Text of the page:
Matt White is the Managing Partner of Sutton Hoo Studios, a production company specializing in the development of historical documentaries from distressed analog archival artifacts. He founded the WPA Film Library in 1986, and has held senior management positions at National Geographic TV & Film and The Corporation of Public Broadcasting, where he was responsible for The American Archive initiative. He was a founder and the first President of ACSIL, a global association of leading film & video archives, and also a founding committee member of the United Nation’s initiative “Archives at Risk”, which advocates for the preservation of distressed audio-visual archives throughout the world. A prolific archive producer himself, White recently led the massive 10-year-long, worldwide archive research effort for the 2016 documentary “The Beatles: Eight Days a Week” directed by Ron Howard – an innovative project driven by rare footage sourced from all over the world. (more…)
Sunny Side of the Doc has been around since 1989 and has expanded to Asia and Latin America. What is Sunny Side’s current philosophy?
Sunny Side of the Doc is one of the most renowned international marketplaces solely dedicated to doc professionals, and has been set up at first to facilitate co-productions and sales of finished programmes in the non-fiction and factual markets. The idea was to create a global marketplace in France where people gather every year to exchange ideas, do business, co-create & co-produce, and meet each other, in a more relaxed atmosphere. (more…)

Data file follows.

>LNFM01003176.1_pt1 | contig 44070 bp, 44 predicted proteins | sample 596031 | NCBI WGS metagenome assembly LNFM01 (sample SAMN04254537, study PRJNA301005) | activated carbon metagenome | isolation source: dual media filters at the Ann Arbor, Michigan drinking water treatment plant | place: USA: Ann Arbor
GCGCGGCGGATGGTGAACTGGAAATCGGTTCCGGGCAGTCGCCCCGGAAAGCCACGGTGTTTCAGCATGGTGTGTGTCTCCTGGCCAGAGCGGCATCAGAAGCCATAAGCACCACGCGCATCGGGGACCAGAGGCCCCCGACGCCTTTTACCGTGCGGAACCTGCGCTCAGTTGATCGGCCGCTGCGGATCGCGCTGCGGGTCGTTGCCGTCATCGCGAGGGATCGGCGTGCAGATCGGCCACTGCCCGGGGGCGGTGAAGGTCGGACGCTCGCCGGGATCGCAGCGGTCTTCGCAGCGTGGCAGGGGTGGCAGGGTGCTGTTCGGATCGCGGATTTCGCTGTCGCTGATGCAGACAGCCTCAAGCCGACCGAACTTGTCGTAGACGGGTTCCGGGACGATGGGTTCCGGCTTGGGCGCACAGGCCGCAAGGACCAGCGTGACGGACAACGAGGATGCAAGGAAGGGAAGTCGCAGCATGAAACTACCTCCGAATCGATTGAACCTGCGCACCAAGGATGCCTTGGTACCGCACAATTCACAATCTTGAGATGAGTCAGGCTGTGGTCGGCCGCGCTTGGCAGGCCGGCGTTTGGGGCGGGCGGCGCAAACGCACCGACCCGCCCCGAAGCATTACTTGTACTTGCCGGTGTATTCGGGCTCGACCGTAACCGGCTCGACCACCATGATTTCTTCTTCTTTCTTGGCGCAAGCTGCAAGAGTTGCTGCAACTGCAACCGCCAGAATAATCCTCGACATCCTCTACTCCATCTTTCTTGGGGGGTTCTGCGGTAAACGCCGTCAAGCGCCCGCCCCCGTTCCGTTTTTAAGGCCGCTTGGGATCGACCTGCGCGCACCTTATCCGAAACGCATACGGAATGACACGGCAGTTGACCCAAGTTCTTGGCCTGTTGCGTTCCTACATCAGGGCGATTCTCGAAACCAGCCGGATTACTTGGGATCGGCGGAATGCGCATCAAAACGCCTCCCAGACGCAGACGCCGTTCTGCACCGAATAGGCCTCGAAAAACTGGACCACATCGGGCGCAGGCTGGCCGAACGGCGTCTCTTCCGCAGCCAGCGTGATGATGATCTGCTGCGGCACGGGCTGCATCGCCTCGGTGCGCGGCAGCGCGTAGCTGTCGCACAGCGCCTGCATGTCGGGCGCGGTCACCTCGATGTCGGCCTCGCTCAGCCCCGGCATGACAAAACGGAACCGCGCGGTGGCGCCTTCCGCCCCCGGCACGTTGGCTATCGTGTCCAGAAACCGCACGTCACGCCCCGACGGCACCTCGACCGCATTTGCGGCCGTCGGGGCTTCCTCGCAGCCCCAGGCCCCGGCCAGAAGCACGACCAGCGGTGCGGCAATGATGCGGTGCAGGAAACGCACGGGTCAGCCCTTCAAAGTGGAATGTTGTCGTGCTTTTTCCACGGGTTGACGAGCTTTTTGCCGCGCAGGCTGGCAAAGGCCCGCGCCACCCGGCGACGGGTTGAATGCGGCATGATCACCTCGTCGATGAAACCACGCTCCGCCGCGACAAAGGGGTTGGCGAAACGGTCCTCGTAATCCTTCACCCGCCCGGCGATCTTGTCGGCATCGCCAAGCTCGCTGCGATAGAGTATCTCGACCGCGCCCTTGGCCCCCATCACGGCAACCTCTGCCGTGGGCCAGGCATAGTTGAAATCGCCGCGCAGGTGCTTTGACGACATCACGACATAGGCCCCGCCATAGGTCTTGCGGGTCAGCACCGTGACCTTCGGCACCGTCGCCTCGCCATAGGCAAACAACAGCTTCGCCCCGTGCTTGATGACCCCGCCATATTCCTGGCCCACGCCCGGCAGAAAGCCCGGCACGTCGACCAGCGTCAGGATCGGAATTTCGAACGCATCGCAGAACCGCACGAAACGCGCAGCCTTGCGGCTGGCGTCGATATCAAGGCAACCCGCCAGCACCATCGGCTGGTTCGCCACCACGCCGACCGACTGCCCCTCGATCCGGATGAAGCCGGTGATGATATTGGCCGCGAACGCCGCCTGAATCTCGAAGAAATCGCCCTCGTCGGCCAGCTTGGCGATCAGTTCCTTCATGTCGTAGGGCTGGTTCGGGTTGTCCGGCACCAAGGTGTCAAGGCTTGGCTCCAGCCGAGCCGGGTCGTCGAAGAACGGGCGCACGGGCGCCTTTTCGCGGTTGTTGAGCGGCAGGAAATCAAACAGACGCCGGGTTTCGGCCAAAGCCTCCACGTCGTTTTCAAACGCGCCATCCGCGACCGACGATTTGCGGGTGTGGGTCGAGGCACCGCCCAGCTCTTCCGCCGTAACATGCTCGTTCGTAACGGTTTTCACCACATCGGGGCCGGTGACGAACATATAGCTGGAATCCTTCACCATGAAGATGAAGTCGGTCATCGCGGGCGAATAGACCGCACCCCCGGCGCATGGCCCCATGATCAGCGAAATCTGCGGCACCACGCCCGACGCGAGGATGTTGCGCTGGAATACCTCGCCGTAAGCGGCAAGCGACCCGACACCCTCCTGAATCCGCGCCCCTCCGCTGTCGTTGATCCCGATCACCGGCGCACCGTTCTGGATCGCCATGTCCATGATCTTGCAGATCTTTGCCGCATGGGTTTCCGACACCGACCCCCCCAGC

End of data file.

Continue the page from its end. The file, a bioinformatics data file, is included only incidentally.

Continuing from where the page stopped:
We’ve seen you’re credited on The Beatles film. What was your role in the project?
I designed the footage database systems that were sent into the field with the researchers all over the world to collect the information about the various collections and individuals they found. So I was part of the early research efforts, which were through one of the film’s co-producers, One Voice One World, and specifically with Matthew White. (more…)
How did you become an archive researcher?
Up until around ten years ago, I was a print journalist – which I guess may give you a good insight into research, fact-checking and putting a story together?
A friend of mine, and a fellow ‘keyboard warrior’, who also happened to own a TV production company, asked me if I’d like to produce some of his programmes, to which I could only reply “But I don’t know how any of this works. And what’s an Avid machine?” To which he replied, unforgettably, “Well, it’s all rather similar to what you’re used to working with, really. It’s all words and pictures, again – you’ll pick it up as you go along”. (more…)